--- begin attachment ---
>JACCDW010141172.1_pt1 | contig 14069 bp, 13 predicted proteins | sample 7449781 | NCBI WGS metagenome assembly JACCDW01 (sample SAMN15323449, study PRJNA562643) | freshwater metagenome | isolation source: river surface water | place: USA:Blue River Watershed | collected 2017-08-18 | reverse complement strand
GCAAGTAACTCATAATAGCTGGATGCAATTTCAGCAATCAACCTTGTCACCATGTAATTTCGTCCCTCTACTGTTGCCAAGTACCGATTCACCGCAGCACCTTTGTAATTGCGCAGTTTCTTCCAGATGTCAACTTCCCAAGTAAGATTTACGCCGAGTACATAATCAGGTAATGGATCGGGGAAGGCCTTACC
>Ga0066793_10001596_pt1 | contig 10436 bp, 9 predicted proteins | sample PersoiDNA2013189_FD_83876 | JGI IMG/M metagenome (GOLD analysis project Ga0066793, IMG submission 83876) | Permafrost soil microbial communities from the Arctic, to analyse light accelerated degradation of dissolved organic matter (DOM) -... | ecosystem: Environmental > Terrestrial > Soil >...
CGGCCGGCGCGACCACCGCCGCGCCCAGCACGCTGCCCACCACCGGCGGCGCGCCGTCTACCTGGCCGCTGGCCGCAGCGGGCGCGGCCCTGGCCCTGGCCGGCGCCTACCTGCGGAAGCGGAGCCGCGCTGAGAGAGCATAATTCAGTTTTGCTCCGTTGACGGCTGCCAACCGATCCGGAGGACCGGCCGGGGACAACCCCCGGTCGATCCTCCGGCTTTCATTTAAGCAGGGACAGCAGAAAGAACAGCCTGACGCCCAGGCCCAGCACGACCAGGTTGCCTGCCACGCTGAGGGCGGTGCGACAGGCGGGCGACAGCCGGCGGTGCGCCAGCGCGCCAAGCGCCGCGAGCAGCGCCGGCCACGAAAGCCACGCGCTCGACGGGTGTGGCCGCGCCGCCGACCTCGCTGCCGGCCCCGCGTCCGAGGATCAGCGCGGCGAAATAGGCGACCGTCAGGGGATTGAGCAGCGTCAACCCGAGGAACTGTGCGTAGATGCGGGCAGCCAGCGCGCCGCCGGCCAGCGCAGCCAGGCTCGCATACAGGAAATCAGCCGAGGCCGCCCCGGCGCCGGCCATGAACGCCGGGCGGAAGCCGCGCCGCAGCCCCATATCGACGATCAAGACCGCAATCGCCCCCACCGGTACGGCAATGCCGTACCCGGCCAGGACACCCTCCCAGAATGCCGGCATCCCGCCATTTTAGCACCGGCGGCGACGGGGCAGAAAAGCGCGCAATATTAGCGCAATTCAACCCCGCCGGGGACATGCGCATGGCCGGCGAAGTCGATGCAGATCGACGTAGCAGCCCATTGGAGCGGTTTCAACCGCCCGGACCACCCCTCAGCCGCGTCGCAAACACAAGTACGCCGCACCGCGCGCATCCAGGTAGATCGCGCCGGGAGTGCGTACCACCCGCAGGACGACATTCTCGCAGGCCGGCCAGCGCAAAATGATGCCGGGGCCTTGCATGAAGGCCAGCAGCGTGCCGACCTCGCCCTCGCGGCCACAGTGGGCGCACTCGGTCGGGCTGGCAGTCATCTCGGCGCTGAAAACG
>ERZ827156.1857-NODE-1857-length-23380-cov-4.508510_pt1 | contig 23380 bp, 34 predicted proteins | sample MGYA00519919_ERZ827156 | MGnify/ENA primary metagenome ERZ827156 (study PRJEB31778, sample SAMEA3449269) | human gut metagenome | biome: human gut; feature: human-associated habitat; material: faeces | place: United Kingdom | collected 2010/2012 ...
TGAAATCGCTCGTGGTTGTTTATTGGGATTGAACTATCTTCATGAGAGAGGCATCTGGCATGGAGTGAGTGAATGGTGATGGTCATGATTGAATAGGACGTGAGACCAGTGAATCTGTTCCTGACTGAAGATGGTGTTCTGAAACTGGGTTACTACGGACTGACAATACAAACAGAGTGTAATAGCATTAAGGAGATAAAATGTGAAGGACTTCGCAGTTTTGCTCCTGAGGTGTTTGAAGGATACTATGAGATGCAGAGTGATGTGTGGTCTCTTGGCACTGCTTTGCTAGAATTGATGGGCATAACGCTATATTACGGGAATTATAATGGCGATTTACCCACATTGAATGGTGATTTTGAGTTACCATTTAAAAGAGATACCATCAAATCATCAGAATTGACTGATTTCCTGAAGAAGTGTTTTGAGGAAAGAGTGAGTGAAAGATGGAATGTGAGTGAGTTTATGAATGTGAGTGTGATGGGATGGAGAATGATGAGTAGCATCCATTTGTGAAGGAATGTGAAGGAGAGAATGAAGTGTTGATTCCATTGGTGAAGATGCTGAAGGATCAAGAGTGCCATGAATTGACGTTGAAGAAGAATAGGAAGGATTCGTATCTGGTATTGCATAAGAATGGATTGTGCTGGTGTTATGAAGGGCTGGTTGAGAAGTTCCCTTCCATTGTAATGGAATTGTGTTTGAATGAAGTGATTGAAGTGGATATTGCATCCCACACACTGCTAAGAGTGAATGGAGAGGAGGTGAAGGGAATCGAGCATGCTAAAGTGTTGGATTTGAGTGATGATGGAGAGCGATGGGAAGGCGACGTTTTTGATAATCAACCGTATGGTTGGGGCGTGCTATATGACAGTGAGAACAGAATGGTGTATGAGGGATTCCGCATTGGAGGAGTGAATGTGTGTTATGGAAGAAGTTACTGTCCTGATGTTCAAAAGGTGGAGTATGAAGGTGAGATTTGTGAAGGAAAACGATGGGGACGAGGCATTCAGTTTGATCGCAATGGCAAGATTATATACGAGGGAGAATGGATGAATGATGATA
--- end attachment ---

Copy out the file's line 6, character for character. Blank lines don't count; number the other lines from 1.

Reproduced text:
TGAAATCGCTCGTGGTTGTTTATTGGGATTGAACTATCTTCATGAGAGAGGCATCTGGCATGGAGTGAGTGAATGGTGATGGTCATGATTGAATAGGACGTGAGACCAGTGAATCTGTTCCTGACTGAAGATGGTGTTCTGAAACTGGGTTACTACGGACTGACAATACAAACAGAGTGTAATAGCATTAAGGAGATAAAATGTGAAGGACTTCGCAGTTTTGCTCCTGAGGTGTTTGAAGGATACTATGAGATGCAGAGTGATGTGTGGTCTCTTGGCACTGCTTTGCTAGAATTGATGGGCATAACGCTATATTACGGGAATTATAATGGCGATTTACCCACATTGAATGGTGATTTTGAGTTACCATTTAAAAGAGATACCATCAAATCATCAGAATTGACTGATTTCCTGAAGAAGTGTTTTGAGGAAAGAGTGAGTGAAAGATGGAATGTGAGTGAGTTTATGAATGTGAGTGTGATGGGATGGAGAATGATGAGTAGCATCCATTTGTGAAGGAATGTGAAGGAGAGAATGAAGTGTTGATTCCATTGGTGAAGATGCTGAAGGATCAAGAGTGCCATGAATTGACGTTGAAGAAGAATAGGAAGGATTCGTATCTGGTATTGCATAAGAATGGATTGTGCTGGTGTTATGAAGGGCTGGTTGAGAAGTTCCCTTCCATTGTAATGGAATTGTGTTTGAATGAAGTGATTGAAGTGGATATTGCATCCCACACACTGCTAAGAGTGAATGGAGAGGAGGTGAAGGGAATCGAGCATGCTAAAGTGTTGGATTTGAGTGATGATGGAGAGCGATGGGAAGGCGACGTTTTTGATAATCAACCGTATGGTTGGGGCGTGCTATATGACAGTGAGAACAGAATGGTGTATGAGGGATTCCGCATTGGAGGAGTGAATGTGTGTTATGGAAGAAGTTACTGTCCTGATGTTCAAAAGGTGGAGTATGAAGGTGAGATTTGTGAAGGAAAACGATGGGGACGAGGCATTCAGTTTGATCGCAATGGCAAGATTATATACGAGGGAGAATGGATGAATGATGATA